Q. Do you think there is diversity and inclusion in the sector that you work in? Is this something that still needs to be worked on? If so, what are some of the ways in which you think this can be achieved?
Venture Capital is a male dominated industry and when it comes to investments most people do not realize how little goes to female founders, globally about 2-3 percent went to female founders. When looking at fund managers and the amount that male fund managers versus female fund managers are able to raise you can see the disparity; women tend to raise less money and therefore get less money to invest. To change the problem, the first step is to acknowledge that there is a bias to women so that when decisions are being made people can ask themselves if they are making a certain decision because this person is a female or a minority.
Andrea Course works in Shell Ventures as Venture Principal where she invests in innovative start and scale-up companies that accelerate the energy transition, focusing in the areas of ML, AI, Robotics and Decarbonization. Currently she sits on the boards of Innowatts (Digital Energy Platform) and Osperity (Intelligent Visual Monitoring). Andrea has 15 years of experience in the energy sector as both technical SME and investor. Prior to joining Shell, Andrea worked as Venture Principal at Schlumberger Technology Investments. In addition, she is a speaker and gender equality advocate who supports minority-owned startups as founder and managing partner for Course Investments as well as an Advisory Board Member of the business angel Minority association (baMa). She holds a degree in Engineering Physics from the University of Central Oklahoma, a Master of Science from the University of Oklahoma in Aerospace Engineering and an executive MBA from the University of Houston.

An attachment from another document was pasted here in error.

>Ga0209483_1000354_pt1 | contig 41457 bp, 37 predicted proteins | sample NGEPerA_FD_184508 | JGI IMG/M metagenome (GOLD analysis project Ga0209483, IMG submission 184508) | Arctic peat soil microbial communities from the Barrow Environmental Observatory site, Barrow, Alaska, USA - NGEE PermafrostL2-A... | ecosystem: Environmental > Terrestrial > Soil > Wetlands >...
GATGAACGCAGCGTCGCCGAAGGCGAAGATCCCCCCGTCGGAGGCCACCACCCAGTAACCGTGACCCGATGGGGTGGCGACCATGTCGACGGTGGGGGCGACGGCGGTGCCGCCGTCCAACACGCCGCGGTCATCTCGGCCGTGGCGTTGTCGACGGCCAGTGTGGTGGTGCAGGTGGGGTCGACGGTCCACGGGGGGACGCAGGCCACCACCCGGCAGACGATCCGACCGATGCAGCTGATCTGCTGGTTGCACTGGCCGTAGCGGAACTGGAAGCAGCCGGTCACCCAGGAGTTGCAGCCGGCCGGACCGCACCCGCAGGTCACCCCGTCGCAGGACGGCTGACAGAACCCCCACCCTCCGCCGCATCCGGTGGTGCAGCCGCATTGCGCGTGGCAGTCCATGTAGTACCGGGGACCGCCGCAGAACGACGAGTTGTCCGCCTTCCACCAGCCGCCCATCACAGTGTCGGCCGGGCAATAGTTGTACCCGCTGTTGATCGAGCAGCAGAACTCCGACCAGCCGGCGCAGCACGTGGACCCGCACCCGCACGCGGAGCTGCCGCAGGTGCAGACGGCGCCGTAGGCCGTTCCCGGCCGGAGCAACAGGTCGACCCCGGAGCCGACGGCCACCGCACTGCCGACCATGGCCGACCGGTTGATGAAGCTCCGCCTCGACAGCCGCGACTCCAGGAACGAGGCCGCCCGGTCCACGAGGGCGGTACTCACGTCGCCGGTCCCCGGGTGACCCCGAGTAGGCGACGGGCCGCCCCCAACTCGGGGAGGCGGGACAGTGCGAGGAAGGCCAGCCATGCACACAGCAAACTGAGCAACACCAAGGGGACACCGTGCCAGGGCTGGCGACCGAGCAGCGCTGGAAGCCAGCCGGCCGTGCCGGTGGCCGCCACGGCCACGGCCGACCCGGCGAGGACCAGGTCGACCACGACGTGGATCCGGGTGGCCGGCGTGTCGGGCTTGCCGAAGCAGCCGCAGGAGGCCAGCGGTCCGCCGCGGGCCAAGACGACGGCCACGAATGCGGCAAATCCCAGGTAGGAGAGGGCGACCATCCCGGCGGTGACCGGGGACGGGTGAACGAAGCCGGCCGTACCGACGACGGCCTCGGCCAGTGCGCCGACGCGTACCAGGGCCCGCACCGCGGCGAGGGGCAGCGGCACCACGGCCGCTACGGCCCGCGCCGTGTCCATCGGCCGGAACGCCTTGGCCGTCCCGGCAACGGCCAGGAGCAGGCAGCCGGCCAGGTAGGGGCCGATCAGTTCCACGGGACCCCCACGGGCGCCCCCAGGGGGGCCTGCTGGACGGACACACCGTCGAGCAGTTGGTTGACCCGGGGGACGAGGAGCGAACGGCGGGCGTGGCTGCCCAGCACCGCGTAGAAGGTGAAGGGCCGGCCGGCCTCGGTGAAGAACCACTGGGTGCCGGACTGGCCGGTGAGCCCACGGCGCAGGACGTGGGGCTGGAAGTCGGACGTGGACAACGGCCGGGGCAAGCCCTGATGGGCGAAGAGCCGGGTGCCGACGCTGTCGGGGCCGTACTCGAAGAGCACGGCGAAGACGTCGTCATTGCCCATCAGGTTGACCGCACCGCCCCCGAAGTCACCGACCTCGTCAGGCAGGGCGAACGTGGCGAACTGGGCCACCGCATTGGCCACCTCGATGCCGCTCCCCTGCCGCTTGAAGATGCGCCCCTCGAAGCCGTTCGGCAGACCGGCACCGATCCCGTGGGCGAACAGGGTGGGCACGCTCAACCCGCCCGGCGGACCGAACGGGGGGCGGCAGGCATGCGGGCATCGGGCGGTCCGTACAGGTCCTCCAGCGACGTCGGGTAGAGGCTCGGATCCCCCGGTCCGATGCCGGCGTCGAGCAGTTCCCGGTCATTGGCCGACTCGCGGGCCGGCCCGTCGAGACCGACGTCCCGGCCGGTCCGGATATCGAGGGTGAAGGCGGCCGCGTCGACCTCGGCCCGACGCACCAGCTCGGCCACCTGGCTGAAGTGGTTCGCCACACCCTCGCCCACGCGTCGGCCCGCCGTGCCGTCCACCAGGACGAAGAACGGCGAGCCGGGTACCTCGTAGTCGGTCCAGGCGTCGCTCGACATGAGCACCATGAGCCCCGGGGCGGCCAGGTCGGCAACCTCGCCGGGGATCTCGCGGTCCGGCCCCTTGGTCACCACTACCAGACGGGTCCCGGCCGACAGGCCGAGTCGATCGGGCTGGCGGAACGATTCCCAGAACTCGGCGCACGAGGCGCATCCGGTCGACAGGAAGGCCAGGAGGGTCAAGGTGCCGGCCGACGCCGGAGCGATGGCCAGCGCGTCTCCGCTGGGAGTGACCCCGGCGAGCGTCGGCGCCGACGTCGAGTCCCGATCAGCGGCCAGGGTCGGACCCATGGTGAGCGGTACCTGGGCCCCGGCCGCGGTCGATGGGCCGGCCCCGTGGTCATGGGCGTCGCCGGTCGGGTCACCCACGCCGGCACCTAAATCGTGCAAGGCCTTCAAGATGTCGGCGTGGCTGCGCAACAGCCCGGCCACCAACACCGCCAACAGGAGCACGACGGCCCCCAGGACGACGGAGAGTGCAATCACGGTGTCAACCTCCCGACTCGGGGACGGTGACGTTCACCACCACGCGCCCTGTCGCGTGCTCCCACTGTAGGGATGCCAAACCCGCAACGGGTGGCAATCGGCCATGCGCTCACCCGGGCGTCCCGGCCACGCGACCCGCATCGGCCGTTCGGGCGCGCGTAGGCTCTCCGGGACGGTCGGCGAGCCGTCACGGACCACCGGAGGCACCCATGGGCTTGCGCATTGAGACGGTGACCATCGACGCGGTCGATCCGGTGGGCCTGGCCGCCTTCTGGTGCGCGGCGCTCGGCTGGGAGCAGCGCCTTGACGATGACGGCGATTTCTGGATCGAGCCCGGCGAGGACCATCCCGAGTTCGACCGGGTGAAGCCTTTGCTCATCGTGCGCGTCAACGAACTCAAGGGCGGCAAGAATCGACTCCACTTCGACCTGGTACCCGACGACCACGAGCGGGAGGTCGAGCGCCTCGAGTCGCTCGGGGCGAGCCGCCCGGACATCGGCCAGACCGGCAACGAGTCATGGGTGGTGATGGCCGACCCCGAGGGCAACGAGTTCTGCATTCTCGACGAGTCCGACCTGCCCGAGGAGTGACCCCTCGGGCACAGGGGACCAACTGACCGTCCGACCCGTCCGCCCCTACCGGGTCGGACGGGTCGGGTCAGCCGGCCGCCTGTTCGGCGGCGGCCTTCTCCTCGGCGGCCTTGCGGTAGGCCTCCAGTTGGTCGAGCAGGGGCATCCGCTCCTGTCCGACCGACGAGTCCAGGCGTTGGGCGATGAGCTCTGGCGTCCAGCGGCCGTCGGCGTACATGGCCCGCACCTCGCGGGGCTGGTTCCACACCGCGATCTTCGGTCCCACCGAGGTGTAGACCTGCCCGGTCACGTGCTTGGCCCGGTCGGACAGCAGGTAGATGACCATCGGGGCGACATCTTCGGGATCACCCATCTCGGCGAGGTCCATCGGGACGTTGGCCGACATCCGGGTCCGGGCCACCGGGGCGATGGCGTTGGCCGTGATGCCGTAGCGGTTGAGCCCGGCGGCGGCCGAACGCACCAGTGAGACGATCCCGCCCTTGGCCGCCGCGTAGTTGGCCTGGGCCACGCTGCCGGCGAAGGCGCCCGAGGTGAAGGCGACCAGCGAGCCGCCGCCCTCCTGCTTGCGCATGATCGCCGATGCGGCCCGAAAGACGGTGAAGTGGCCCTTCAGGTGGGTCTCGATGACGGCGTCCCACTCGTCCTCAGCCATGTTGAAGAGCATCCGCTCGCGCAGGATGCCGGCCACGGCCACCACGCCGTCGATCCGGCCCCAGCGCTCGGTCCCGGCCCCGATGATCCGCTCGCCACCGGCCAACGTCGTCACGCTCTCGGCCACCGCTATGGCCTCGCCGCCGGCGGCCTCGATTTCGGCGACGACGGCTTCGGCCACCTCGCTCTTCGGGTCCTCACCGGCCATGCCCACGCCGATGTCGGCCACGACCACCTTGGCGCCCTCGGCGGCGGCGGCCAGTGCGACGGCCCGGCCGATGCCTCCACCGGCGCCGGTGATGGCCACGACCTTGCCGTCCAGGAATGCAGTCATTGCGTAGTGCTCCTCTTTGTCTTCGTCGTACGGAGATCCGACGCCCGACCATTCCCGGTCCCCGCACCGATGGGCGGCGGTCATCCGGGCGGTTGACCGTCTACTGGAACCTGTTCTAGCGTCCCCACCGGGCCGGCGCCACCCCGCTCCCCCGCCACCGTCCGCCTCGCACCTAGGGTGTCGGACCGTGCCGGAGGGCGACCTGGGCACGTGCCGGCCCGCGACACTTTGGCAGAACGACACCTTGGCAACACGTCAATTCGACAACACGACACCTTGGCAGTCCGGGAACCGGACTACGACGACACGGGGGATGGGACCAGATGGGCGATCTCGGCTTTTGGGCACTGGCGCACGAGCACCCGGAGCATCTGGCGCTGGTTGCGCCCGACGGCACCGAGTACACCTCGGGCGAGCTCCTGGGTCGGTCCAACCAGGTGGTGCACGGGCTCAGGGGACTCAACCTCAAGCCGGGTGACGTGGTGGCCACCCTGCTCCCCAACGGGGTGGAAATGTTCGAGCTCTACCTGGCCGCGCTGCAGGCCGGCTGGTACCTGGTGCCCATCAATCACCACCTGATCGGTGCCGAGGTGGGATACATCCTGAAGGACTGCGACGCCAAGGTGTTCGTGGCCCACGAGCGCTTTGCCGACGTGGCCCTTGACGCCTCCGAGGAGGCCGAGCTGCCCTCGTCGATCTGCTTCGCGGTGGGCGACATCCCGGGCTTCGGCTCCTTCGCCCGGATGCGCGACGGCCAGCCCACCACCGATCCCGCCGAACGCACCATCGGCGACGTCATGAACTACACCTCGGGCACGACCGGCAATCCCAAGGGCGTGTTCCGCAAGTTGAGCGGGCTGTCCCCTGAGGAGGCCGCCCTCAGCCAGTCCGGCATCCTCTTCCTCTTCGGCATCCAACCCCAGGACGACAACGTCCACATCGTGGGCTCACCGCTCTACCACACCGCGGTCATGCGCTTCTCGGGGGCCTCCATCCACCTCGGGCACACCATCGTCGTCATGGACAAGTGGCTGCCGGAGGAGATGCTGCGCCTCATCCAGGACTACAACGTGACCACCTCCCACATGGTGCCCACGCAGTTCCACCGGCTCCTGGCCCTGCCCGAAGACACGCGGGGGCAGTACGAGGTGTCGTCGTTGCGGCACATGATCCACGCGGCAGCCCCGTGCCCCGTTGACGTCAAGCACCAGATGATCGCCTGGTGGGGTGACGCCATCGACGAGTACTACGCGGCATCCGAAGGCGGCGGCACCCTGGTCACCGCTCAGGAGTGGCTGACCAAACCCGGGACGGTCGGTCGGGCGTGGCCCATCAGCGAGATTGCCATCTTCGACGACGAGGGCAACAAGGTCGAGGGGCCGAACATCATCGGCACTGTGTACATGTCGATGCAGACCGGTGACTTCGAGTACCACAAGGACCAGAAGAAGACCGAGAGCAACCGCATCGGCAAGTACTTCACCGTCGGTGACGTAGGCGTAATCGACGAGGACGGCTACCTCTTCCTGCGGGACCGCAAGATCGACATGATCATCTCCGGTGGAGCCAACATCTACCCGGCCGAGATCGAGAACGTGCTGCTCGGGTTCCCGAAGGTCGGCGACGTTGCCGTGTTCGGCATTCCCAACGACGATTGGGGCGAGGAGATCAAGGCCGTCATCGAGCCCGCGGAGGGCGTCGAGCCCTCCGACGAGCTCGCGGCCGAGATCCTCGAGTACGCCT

For more information about Shell Ventures, please visit their website: https://www.shell.com/energy-and-innovation/new-energies/shell-ventures.html
You might also be interested in
What does the future hold for the Renewable Energy Industry? As we move into 2022, we surveyed our network to find out their thoughts. read more
An indicator of sectoral strength has often been the quantity and value of M&A activity over an annual period, providing a sense of capital inflows and corporate interest in developing markets. The renewable energy sector has enjoyed year-on-year growth in M&A deals for the past decade, with a slight and expected dip in early 2020. read more
Commitment to environmental issues is influencing deal strategy across the globe and ESG’s momentum shows no sign of slowing down. In a survey conducted by the Financial times at the end of 2020, 83 percent of business leaders said that ESG factors will be increasingly critical to M&A decision making in the next 12-24 months. Whether as a means for dealmakers to identify attractive M&A targets, a way to identify risk in the deal process or a response to government or investor pressure, ESG considerations can no longer be ignored. read more